4. THE UBER-POUF


{WedLuxe}

The first time I made a half dozen of these fascinating headpieces, my sister took one look at the huge white tulles all rolled up and said, "Forget it, Amy, no way will anybody wear a crumpled up ball of tulle on their head." Three years later everyone wants one of these poufs to go with their gown. They are pretty original and enhance most styles. Smaller, neater versions did roll out of Paris circa WWII and a bit beyond but only enjoyed a short life span. Typically they were made of organza and sometimes balls of marabou resembling a powder puff. Lately bridal designers have turned to the uber-pouf as a variation off fascinators and birdcages.




5. IT'S ALL AN ILLUSION


{Tara Keely}

Another comeback trend is illusion. Illusion bodices and sleeves whether embroidered or beaded lend beauty and craftsmanship to a gown. Traditional bridal gowns have been noted for illusion and/or lace over bodices like the pattern below from the 1950s. You can spot updated versions right off. The bling is usually in the form of genuine Swarovski crystals combined with lace and embroidery.


{So Vintage}


6. COSTUME- INSPIRED


{Pronovias}

Read: not vintage but costume-inspired. These gowns and accessories lend a spirit of the truly unique and off the norm of mainstream bridal. If there is a particular look you love like 20s flapper chic, find that one accessory that really says it. The above gown from Pronovias is evocative of the Napoleonic-Regency period with it's detailing of lace around the neckline. The black ribbon sash around the upper midriff fastforwards the look into the 21st century. Below is a gem of a jeweled cap veil looking like it was created circa WWI for Hapsburg royals.


{source}




7. THE PORTRAIT COLLAR



The portrait collar. This look goes all the way back to Dicken's time and has been the subject of reinventions ever since. Dior brought it back in 1948, prompting the shawl look we remember was a hot 50's trend. Back in the late 1980s-early 90s, huge and wide portrait collars were everywhere in bridal wear. Fast forward 2010 and they are back with a few changes like delicate and narrow bands as well as surpliced treatments like the one above by Novia d'Art. Portrait collars generally sit right off the shoulders like a cape or shawl that is attached to the bodice. .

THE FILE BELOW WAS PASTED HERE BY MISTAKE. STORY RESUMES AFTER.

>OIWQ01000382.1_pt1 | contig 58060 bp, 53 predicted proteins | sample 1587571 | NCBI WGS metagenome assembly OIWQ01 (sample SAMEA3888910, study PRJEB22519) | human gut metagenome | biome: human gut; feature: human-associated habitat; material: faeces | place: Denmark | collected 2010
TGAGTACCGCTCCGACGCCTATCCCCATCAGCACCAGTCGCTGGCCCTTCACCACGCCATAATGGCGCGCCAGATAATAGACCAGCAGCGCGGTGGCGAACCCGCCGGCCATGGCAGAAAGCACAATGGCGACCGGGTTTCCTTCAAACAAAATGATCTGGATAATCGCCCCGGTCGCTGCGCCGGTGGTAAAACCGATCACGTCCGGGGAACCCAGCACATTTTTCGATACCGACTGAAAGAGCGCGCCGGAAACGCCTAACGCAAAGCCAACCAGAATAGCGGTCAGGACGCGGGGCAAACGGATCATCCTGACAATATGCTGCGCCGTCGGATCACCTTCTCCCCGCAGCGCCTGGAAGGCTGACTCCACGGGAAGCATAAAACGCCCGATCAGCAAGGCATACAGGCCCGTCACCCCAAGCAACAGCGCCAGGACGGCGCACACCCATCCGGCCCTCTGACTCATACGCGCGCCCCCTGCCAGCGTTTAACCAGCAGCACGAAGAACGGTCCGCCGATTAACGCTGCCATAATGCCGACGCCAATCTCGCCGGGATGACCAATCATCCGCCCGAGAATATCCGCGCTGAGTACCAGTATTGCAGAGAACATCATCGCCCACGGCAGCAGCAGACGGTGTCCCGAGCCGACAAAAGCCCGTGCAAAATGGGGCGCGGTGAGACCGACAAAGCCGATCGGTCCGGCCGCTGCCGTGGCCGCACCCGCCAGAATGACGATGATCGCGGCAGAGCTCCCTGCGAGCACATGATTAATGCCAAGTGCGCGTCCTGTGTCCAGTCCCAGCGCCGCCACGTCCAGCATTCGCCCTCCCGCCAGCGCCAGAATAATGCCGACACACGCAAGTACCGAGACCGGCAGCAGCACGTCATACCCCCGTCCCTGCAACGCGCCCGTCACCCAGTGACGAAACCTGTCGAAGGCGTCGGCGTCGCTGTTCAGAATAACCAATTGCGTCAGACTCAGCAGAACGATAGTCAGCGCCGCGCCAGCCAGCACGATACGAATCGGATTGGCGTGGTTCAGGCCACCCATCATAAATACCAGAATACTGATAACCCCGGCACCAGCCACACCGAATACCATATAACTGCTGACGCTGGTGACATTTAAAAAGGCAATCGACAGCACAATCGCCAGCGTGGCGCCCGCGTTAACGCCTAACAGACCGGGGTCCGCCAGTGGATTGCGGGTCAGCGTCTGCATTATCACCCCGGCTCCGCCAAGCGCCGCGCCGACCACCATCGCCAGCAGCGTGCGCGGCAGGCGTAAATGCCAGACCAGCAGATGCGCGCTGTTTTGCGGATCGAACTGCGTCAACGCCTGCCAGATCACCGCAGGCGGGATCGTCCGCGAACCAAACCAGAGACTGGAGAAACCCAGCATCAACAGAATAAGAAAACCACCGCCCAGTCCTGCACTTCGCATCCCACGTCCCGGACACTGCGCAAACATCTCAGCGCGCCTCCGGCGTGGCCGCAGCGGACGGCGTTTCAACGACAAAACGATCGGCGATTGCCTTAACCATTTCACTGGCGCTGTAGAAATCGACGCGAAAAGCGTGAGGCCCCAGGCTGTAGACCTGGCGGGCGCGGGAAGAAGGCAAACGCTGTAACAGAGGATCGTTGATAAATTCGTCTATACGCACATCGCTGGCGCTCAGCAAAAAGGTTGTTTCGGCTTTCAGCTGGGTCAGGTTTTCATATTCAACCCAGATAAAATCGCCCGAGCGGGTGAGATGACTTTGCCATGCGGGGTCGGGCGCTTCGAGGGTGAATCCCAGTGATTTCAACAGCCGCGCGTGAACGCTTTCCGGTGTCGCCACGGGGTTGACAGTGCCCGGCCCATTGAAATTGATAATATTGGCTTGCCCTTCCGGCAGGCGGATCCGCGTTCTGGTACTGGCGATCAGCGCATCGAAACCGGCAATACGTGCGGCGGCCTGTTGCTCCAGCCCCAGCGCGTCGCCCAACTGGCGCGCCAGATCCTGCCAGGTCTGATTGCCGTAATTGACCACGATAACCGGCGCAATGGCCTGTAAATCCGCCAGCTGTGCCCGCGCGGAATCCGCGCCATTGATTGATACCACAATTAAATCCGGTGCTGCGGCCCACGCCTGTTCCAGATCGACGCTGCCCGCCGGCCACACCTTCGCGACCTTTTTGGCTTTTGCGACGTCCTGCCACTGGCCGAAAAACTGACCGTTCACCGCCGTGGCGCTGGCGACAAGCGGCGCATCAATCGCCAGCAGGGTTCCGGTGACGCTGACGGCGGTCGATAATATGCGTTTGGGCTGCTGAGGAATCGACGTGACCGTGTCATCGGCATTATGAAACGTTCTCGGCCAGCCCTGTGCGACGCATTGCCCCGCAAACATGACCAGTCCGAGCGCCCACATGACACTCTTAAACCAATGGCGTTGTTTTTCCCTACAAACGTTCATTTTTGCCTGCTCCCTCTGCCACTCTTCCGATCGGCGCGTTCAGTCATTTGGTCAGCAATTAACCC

8. JUST DROP ME A VEIL


{click to enlarge}

Yes, the cage is still trendy and works with just about any style gown but let's take a look at another veil making a comeback on the bridal scene. We're seeing more of the drop veil lately, only this time around with touches of bling underneath it all. Defined, a drop veil is exactly what it sounds like: dropped onto the head in a single layer of tulle or lace. Typically the more elaborate gown looks best with a simple veil, like one layer of tulle, whereas all over lace veils or ones edged with wide borders require a simple gown with little adornment. Your dress might have some exquisite back details you want to show off. If this is the case select a try a layer of tulle like that shown in the images here— in a dropped style that doesn’t fall in creases and folds across your back. Tulle is the best fabric for this; it’s transparent enough without being so opaque to fog detail.

--Amy-Jo Tatum, Bride Chic

5 comments:

Couture Carrie said...

Gorgeous post, darling D!
Love the parasols!

xoxox,
CC

junebride said...

I am looking for a very, very sheer drop veil (was inspired by the Monique Lhuillier runway ads I saw) and am wondering if silk tulle or bridal illusion is sheerer. Also, any suggestions as to where to find one?

Bride Chic said...

Silk tulle tends to drape and standard bridal illusion has some spring to it similar to organza. Both work but silk gauze will cost anywhere from 25-50 per yard whereas nylon tulle is more affordable. Here are a couple sources for veils.
http://www.annguise.com/
http://www.amyjotatum.com
http://www.leahc.com/bridal.html

Hope that helps!

Amy

Bride Chic said...

One more thing JuneBride!

Silk tulle and bridal illusion are both about the same sheerness . . .

Polly said...

I came across your blog while doing research for my blog. I love the updated Audrey at Ascot dress. The. dresses are all great...wish I could get married to my husband all over again so that I could wear one of these dresses.